Diwali mood has started spreading to every nook and corner of India. People are in serious shopping mode for clothes, sweets, snacks and of course crackers. But many environmental experts are urging people to abstain from bursting crackers during Diwali due to pollution issues.
Environmentalists and NGO's in Coimbatore are taking many initiatives to spread more awareness on this issue. They said that bursting crackers will increase the noise and air pollution levels and also cause disturbances to animals in the vicinity.
‘Bursting of crackers scares away birds and animals and also increases noise and air pollution levels. A village in Coimbatore which is near to a bird sanctuary has stopped bursting crackers for more than a decade.’
As Coimbatore is a hilly region and also it is near to the popular hill station, Ooty. It is a home for many birds and animals. Therefore an initiative called 'Save Coimbatore Wetlands' campaign has been launched to urge people to stay away from bursting crackers.
"I have been communicating to these people through SMSes and social networks. This is besides going from farm-to-farm whenever I visit villages as part of animal conservation work. If it does not rain during Diwali, the forests will become dry and the risk of a forest fire is very high if people were to burst crackers. Near the wetlands too, the noise scares away birds, for whom this is the nesting time," said Umesh Marudachalam, an environmentalist.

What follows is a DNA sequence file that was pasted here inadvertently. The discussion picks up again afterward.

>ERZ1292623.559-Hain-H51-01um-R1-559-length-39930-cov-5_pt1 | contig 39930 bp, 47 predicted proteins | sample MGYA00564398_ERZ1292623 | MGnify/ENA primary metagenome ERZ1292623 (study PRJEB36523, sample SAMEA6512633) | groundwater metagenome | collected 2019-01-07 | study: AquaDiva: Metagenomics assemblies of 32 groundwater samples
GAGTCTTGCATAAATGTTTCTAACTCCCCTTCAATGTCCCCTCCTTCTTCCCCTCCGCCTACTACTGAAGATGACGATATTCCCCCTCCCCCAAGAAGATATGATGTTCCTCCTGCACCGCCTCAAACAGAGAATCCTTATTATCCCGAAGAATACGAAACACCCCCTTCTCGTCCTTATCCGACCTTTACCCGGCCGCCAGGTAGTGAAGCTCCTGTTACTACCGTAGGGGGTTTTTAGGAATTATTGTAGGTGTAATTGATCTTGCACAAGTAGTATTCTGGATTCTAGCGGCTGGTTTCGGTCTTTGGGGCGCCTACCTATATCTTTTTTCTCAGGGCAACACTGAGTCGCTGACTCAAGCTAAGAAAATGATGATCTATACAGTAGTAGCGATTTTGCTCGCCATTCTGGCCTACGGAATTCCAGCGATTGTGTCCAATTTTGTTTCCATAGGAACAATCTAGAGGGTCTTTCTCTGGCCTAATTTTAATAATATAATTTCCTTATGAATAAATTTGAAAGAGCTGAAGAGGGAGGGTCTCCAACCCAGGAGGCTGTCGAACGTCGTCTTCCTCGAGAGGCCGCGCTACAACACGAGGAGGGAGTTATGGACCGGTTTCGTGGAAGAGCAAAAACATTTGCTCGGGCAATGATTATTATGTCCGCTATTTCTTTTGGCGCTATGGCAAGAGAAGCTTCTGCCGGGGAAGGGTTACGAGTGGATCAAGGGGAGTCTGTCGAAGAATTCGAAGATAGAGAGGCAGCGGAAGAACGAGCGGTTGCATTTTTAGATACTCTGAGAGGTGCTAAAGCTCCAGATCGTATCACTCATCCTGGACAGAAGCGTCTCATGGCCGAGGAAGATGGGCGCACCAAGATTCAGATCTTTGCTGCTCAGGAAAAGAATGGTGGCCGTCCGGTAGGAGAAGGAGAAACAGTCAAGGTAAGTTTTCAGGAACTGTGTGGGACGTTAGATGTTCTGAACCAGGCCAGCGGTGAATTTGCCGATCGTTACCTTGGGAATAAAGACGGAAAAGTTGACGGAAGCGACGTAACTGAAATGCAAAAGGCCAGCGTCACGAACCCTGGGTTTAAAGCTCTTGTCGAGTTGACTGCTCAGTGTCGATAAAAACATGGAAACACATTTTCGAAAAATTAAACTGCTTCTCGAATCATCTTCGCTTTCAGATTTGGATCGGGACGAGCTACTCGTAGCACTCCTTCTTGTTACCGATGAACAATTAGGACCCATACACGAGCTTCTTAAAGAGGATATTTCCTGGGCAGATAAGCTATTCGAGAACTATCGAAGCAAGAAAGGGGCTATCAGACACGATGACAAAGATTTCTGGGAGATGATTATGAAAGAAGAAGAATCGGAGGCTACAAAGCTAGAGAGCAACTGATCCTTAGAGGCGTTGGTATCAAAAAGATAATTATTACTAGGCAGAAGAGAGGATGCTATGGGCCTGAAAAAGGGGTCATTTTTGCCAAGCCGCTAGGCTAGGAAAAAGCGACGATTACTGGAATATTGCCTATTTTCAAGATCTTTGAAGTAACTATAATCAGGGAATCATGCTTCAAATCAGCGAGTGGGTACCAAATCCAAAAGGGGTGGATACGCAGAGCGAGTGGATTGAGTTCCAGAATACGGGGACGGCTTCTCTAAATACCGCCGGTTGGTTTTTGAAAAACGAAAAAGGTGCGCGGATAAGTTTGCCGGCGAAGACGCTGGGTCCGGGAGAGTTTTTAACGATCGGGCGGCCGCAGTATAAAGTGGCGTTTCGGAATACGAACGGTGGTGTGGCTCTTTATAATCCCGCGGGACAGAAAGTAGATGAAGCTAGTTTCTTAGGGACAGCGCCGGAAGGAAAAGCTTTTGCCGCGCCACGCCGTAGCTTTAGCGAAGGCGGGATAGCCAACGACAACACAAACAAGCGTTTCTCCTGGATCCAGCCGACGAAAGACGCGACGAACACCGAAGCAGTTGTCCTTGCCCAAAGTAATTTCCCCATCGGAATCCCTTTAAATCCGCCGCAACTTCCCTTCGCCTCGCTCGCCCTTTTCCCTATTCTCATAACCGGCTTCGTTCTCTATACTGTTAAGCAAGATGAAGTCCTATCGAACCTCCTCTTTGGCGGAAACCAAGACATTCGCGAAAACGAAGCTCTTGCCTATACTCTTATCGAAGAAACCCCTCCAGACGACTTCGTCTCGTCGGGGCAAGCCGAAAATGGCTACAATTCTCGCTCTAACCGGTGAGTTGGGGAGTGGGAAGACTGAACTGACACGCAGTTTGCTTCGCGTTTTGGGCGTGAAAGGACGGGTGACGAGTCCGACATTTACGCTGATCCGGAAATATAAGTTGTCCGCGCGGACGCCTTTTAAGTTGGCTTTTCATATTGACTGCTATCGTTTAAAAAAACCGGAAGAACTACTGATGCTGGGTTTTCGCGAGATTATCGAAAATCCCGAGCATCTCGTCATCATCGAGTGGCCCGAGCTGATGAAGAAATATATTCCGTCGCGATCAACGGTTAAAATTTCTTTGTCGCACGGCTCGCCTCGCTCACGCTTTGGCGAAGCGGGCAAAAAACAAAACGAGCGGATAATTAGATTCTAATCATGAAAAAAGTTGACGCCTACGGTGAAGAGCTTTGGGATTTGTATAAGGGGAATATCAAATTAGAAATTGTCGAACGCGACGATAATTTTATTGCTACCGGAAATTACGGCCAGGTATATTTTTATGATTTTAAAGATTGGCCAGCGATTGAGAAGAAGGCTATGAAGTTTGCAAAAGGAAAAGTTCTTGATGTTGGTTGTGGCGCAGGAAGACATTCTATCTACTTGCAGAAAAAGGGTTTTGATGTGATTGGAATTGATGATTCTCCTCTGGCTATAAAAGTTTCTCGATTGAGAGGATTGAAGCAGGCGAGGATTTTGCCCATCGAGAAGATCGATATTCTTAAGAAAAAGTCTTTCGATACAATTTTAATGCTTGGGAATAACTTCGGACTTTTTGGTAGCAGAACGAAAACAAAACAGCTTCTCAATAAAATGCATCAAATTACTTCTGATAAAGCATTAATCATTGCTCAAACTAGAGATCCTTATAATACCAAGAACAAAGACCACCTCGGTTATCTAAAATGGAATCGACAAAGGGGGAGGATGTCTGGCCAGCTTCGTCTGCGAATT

Tree Trust, another NGO in the city run by environmentalists Mohan Raj and M Yoganathan, has been visiting various government and private schools to create awareness among children on harmful effects of bursting crackers.
"It scares away animals like elephants, wild boars and leopards, forcing them to venture deeper into the forest. This forces animals to always remain on alert and bunk hunting. Many mammals even leave their young ones and run away. As a result, often a few of hatchlings starve to death. The excess smoke generated also disturbs the animals," said Raj.
Residents of Vellode, the home to the city's closest bird sanctuary have not burst crackers in their area for more than a decade, so as not to scare away the birds. Environmentalists hope that residents of nearby villages will also follow in their footsteps to save animals and birds from disturbances due to crackers.